Our Tryst with Y Combinator

Getting into Y Combinator is a dream for almost every founder, so was it for me. It is considered the world’s best accelerator for startups and there are many posts explaining “the benefits” of the program. However, I would consider it the best, just for the way it helped us while preparing to get into it.

We had our YC Interview this week. No, we did not get in. It may look disappointing. But surprisingly, it made me more enthusiastic than ever!

Our tryst of getting into Y Combinator

Part 1: The Tryst

I first wanted to get into YC last September when I read everything about it just before I had the office hours with Tim Brady in Bengaluru. Our application was rejected twice for W17 and S17 batches. Later that summer, we were selected for Startup School by Y Combinator and that program helped me to understand the entire thought process of building a startup ‘The YC Way’.

This time when we were applying, I badly wanted to get in. We did have a good traction: we doubled our revenues over the last 6 months, have a scalable sales process that was showing steady results and 20% of our customers were from direct referrals from existing customers. I had all my answers prepared very well and even the script for the founders’ video. At the back of my mind, I knew we would get the interview call and on the morning of Oct 25 2017, we did receive an email that read “ Your application looks promising and we’d like to meet you in person”. YC insists on meeting the founders in person. So, they reimburse the travel expenses of the founders to fly down to California.

We had 10 days to get our visas, prepare for our interview and get on the flight. Sanjeev’s passport had expired and he did not renew, may be he was not expecting a call. We were worried if he will be able to get it renewed on time to get to SF. However, he got a fresh one in just 2 days. Both our VISA interviews were scheduled for Monday, the 30th of October. We had booked our tickets to SF! We walked into the visa office happily, now that we were going to SF together. And then the thunder strikes! Our visa interviews happened on adjacent counters. While Sanjeev’s visa got approved, mine was denied. Yes, I was denied a Business Visa!

I felt very low. Strong emotions occupied my mind. It was like having to let go of something you dreamt of and worked really hard for because of a reason beyond your control. Though a bit devastated, I was clear. Sanjeev was to answer all the major questions and he has to prepare well. We had already started our interview preparation with the help of a friend and YC alum, Nalin, CEO of Auro Robotics.

I read every bit of information available on the VISA process online, spoke to a few people and a YC attorney and applied again. One day before our scheduled flight to SF, my VISA was denied for the second time. It wasn’t difficult this time. May be I was prepared for it. Sanjeev flew alone to California and I was to attend the interview via skype on the night of Nov 7th at 1 AM.

Next few days were packed and sleepless. Me and Sanjeev used to have calls multiple times a day and do interview mocks. We also did YC style mock interviews with 6 YC alums during the last 3 days. We were growing more confident with each mock interview. At this point, I must say that most of the YC alumni we connected to were very kind and took out time even while travelling to help us with our preparation.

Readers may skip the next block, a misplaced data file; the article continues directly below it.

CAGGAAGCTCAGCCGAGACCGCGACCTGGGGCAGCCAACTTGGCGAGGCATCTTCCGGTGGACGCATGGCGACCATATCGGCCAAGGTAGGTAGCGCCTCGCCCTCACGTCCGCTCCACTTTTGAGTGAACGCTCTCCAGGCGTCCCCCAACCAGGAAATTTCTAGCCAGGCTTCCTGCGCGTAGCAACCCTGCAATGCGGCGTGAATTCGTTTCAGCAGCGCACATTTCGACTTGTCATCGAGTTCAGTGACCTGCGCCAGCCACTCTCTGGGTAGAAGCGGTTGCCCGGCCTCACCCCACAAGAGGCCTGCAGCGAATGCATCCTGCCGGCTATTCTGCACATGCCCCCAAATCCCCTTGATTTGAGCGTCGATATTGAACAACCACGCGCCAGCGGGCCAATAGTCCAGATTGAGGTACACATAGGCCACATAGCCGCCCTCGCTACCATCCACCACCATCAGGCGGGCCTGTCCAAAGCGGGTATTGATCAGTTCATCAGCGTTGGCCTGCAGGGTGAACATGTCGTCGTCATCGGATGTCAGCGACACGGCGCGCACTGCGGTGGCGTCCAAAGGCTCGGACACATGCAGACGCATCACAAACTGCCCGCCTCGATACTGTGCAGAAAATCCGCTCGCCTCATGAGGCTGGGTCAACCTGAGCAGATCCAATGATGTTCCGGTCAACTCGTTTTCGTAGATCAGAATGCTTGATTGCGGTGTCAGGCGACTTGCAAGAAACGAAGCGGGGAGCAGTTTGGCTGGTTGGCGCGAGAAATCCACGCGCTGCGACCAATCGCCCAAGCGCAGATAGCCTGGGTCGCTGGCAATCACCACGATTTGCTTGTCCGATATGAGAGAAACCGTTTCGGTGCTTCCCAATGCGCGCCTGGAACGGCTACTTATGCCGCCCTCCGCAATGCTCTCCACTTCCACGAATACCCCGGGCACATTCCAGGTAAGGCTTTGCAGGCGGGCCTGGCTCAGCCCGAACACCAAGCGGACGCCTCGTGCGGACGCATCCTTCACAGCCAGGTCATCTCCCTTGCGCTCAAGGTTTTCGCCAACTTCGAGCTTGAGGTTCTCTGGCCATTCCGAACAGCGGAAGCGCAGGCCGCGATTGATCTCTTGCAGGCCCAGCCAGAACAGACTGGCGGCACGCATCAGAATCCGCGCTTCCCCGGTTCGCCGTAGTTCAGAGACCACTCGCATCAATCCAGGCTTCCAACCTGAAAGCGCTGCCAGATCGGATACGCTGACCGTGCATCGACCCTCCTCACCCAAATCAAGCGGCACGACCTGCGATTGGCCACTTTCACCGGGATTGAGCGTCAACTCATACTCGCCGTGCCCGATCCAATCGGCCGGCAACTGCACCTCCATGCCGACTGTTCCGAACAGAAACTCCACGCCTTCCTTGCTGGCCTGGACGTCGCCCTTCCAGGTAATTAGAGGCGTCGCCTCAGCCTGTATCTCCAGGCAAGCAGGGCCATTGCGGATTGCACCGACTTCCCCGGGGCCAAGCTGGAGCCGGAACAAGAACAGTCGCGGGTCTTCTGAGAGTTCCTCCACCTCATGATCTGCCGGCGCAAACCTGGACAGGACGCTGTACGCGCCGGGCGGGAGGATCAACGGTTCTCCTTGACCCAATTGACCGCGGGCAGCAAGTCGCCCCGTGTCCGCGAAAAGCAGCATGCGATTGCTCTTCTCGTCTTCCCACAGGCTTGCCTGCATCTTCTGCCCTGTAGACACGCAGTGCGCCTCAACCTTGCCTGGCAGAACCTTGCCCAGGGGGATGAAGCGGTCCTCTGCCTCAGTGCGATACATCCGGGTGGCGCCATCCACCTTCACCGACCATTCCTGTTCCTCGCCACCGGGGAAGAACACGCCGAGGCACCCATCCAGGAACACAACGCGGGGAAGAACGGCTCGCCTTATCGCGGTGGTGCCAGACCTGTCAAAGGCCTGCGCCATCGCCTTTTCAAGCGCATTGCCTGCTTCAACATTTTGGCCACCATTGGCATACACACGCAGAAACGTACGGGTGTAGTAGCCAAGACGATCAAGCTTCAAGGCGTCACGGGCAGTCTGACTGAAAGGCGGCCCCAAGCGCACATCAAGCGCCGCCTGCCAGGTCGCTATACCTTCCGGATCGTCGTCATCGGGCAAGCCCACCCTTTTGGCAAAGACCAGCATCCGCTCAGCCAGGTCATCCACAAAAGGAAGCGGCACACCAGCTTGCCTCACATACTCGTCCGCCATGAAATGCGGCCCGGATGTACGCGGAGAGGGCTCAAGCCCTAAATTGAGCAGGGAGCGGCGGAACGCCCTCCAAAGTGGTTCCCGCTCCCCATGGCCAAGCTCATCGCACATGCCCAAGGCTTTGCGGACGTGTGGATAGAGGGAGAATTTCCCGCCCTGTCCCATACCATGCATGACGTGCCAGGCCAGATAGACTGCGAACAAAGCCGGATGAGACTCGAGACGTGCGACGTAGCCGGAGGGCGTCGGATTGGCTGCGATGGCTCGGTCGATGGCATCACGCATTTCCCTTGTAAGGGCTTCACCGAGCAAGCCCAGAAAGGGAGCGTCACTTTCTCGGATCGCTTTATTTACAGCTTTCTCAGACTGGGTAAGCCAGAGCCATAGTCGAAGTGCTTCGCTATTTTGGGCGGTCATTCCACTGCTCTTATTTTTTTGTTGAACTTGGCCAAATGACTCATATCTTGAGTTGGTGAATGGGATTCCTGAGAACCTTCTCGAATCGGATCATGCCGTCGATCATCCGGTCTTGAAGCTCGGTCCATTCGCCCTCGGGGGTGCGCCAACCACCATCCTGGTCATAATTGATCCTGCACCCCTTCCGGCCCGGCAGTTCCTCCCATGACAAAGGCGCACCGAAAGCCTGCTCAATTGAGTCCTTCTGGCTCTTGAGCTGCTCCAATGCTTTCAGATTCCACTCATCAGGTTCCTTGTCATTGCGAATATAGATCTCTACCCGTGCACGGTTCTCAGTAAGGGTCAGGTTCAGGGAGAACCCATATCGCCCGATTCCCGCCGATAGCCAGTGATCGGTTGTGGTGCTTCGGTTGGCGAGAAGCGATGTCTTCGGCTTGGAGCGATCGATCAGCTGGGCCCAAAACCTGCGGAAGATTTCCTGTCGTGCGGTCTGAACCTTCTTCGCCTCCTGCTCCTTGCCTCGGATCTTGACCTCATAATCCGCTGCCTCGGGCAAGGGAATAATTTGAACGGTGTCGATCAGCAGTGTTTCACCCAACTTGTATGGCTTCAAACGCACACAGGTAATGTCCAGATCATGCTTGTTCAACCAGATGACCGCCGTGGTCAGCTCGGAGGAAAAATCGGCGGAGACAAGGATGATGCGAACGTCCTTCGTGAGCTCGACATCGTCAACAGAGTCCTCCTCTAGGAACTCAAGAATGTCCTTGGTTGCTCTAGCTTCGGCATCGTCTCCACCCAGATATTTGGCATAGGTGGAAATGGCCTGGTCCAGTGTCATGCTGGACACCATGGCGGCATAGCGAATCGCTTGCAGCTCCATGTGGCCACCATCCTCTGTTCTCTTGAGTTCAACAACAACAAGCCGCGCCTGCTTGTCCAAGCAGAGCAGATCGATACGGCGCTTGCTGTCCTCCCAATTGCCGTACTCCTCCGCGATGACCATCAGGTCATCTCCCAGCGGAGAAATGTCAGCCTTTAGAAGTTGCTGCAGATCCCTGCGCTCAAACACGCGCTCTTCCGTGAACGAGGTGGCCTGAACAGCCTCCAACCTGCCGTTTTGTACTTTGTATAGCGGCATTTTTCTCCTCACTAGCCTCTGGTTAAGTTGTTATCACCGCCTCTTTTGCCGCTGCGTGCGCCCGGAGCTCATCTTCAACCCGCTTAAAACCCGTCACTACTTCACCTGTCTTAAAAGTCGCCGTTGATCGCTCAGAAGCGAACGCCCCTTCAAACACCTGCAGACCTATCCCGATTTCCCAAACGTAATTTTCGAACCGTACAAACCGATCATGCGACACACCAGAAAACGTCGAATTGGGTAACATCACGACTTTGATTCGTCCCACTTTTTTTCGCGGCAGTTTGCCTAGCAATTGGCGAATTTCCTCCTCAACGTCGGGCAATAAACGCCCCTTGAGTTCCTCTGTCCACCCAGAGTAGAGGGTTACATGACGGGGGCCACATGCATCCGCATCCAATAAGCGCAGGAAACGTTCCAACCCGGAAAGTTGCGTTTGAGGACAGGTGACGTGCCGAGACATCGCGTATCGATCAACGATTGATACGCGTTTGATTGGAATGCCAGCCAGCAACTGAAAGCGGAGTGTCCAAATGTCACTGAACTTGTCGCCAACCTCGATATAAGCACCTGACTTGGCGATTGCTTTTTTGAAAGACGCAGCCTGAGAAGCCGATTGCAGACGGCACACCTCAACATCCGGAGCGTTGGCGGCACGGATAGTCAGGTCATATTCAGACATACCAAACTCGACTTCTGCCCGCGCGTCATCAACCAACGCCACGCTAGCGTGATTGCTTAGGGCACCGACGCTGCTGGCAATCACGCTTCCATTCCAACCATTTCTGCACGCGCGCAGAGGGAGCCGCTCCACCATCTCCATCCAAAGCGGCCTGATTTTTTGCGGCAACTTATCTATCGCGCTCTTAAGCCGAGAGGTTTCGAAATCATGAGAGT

The interview went well. It wasn’t very intense as we had thought. Sanjeev answered all the questions very well and 10 mins flew by before we knew. Those 10 minutes are probably the shortest 10 minutes of our lives. I just said “Hi” to YC partners, but I did not regret not being there. Sanjeev worked really hard and that made the interview look very easy!

Fingers crossed. Skype and email on. We waited for communication from, hoping it would be a call. And later in the night, we received a feedback email from a YC Partner.

Unfortunately, we decided not to fund Vaave this batch.
“We believe what you’re building should exist and at scale, this could be a LinkedIn killer. In the end, we are worried about the pace of your growth. We’d love to see you sell and onboard schools at a faster pace.

While not getting into YC could look disappointing, the feedback they provided was what we already knew. The best part is YC partners endorsing our belief. Though our growth is steady, we are definitely slower than what YC expects. The primary reason is the constraint of capital as we are majorly bootstrapped.

Getting into YC could have been a turning point for us after years of hard work. However, the entire process of preparing for YC itself was very helpful.

YC Application & Interview process is structured in such a way that unless you have really worked seriously on something, you would find it difficult to even answer the questions. You cannot fake, you cannot do Jumla, no BS, you ought to be the best!

The preparation itself gave us complete clarity on what we should be doing in the next 6 months and the next 3 years and more importantly “WHY”. I will soon also write a Part 2 of this post explaining how preparing for YC interview helped us and why we strongly recommend every serious entrepreneur to apply to YC. Even if you do not want to get in, the questions they ask are vital for your business.

The mail from the YC Partner also mentions:

I hope you prove we made a mistake by not funding you. Good luck as you continue to grow.

No, YC did not make a mistake by not funding us. It provided us with an opportunity to work with much more rigor. We know exactly what we need to do. We need to move faster, much faster!

Keep sending us all your love and do Clap if you liked it!

Do visit us at www.vaave.com

Part 2: Why entrepreneurs should ask themselves the YC questions? [Coming Soon]

One clap, two clap, three clap, forty?

By clapping more or less, you can signal to us which stories really stand out.